The authors discuss reflection of barotropic Rossby waves in an idealized framework with potential applications to tropical–extratropical and interhemispheric interactions. Meridional propagation of Rossby waves has often been studied using the Wentzel–Kramers–Brillouin (WKB) approximation. The WKB approximation neglects reflection. The authors investigate the amount of reflection in simple shear profiles and attempt to evaluate the validity of using the WKB approximation to understand the meridional propagation of Rossby waves. In addition to solving for the reflection coefficient numerically, exact and approximate forms of the reflection coefficient in certain parameter regimes are derived. An application to the observed climatology is discussed in light of the findings.

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Kyle L. Swanson, Paul J. Kushner, and Isaac M. Held

Abstract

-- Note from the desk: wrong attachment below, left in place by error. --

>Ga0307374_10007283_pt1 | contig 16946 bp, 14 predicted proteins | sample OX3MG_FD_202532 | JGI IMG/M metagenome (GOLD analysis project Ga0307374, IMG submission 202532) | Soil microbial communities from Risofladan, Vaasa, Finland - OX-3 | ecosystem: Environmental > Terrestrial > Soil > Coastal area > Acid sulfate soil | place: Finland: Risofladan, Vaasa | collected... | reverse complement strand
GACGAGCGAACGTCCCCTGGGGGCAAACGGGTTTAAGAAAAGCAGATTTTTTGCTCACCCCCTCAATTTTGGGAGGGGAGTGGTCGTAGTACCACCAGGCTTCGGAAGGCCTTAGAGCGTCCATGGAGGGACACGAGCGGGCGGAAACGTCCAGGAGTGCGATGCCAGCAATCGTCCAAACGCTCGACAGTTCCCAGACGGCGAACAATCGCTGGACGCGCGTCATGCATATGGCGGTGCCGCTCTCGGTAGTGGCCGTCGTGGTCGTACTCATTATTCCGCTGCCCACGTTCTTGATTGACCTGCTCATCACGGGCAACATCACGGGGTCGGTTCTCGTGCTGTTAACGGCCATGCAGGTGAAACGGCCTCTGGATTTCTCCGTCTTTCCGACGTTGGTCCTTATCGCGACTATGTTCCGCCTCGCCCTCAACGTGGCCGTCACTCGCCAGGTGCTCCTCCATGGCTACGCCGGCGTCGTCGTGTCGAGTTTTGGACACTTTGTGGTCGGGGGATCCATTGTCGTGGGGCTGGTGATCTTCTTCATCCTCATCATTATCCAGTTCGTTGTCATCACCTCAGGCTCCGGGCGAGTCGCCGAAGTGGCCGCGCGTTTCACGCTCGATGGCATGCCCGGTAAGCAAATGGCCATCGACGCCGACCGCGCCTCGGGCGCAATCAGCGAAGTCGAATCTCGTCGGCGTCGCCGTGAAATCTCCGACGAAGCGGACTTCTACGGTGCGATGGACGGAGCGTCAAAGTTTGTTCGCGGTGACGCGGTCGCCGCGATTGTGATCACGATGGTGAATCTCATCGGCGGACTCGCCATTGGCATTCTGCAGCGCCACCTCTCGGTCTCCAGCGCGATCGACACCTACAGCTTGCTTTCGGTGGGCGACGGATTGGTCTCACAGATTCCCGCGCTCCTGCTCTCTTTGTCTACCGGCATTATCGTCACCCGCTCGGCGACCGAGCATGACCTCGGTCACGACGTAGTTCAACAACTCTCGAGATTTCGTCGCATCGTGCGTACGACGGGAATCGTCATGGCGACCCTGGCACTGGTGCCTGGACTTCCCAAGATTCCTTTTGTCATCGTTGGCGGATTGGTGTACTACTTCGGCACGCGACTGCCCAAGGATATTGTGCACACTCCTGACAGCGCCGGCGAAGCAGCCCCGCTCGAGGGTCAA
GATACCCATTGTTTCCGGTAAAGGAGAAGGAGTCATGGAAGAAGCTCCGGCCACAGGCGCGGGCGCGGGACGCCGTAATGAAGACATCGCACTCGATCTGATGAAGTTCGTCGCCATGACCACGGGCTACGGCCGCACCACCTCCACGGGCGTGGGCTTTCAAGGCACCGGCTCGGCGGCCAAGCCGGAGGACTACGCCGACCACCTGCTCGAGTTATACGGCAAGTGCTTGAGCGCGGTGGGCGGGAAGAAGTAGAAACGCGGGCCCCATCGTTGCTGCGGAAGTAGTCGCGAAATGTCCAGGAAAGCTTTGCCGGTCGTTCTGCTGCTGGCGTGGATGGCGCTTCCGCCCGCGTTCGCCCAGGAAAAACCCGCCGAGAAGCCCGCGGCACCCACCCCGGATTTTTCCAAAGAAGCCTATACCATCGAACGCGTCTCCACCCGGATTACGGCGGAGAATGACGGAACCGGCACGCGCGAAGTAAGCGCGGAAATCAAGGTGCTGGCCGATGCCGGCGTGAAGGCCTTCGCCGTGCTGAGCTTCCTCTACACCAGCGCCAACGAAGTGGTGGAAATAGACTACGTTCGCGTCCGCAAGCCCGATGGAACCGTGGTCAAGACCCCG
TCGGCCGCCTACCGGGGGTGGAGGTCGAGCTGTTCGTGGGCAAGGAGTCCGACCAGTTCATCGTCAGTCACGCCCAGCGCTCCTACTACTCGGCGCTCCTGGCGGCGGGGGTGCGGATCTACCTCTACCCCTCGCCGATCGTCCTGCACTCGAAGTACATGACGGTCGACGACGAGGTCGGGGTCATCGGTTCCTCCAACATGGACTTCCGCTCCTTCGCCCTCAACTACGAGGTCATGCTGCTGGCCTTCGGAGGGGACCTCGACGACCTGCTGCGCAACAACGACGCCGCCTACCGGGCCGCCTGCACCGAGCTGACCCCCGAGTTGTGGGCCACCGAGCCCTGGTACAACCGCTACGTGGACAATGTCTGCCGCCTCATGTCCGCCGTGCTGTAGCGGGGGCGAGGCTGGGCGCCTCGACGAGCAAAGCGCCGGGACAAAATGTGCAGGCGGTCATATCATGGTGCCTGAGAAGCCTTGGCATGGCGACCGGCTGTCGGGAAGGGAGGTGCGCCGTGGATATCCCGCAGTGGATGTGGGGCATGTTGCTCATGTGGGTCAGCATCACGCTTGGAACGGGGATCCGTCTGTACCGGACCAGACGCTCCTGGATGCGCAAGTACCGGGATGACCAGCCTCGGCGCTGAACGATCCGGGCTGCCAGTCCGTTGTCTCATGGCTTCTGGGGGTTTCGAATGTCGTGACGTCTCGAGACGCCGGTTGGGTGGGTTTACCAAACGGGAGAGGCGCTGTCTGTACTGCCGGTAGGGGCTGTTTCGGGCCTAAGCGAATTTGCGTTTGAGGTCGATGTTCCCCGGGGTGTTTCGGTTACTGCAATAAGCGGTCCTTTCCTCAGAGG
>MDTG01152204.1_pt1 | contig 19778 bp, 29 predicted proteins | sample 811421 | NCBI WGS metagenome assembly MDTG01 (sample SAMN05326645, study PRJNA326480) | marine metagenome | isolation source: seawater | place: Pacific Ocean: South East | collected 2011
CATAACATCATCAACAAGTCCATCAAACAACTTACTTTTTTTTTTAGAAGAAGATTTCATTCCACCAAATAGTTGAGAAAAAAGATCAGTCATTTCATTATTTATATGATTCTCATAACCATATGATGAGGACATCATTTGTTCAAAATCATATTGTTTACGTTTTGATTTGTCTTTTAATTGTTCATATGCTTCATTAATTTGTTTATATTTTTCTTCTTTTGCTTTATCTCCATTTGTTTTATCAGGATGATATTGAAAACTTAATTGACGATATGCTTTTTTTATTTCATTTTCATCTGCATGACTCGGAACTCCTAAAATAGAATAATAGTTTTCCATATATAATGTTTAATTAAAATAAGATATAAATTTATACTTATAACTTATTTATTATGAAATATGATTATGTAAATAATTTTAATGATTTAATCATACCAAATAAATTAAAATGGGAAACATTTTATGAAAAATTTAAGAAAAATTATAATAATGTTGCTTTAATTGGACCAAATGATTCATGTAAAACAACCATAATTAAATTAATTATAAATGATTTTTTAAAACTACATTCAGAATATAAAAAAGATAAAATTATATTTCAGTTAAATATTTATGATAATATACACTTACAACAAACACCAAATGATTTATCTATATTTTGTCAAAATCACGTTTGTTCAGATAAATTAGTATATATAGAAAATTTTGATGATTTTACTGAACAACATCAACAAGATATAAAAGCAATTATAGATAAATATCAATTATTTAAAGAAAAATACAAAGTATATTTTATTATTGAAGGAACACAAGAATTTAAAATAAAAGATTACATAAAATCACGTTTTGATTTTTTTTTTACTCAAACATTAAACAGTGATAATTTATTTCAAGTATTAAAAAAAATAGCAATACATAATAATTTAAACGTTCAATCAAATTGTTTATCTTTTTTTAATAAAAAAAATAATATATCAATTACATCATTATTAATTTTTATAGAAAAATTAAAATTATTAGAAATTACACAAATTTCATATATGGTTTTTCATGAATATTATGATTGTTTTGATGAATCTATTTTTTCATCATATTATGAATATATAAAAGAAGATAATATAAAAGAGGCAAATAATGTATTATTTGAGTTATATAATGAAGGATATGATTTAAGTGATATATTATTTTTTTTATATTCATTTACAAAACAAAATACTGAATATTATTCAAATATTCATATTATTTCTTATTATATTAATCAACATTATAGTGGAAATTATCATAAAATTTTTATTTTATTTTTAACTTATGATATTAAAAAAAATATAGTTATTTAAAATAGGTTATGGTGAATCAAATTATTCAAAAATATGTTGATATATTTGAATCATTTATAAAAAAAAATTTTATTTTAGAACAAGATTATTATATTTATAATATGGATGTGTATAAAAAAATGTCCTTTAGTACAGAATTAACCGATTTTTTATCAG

Longitudinal variations in the upper-tropospheric time-mean flow strongly modulate the structure and amplitude of upper-tropospheric eddies. This barotropic modulation is studied using simple models of wave propagation through zonally varying basic states that consist of contours separating regions of uniform barotropic potential vorticity. Such basic states represent in a simple manner the potential vorticity distribution in the upper troposphere. Predictions of the effect of basic-state zonal variations on the amplitude and spatial structure of eddies and their associated particle displacements are made using conservation of wave action or, equivalently, the linearized “pseudoenergy” wave activity. The predictions are confirmed using WKB theory and linear numerical calculations. The interaction of finite-amplitude disturbances with the basic flow is also analyzed numerically using nonlinear contour-dynamical simulations. It is found that breaking nonlinear contour waves undergo irreversible amplitude attenuation, scale lengthening, and frequency lowering upon passing through a region of weak basic-state flow.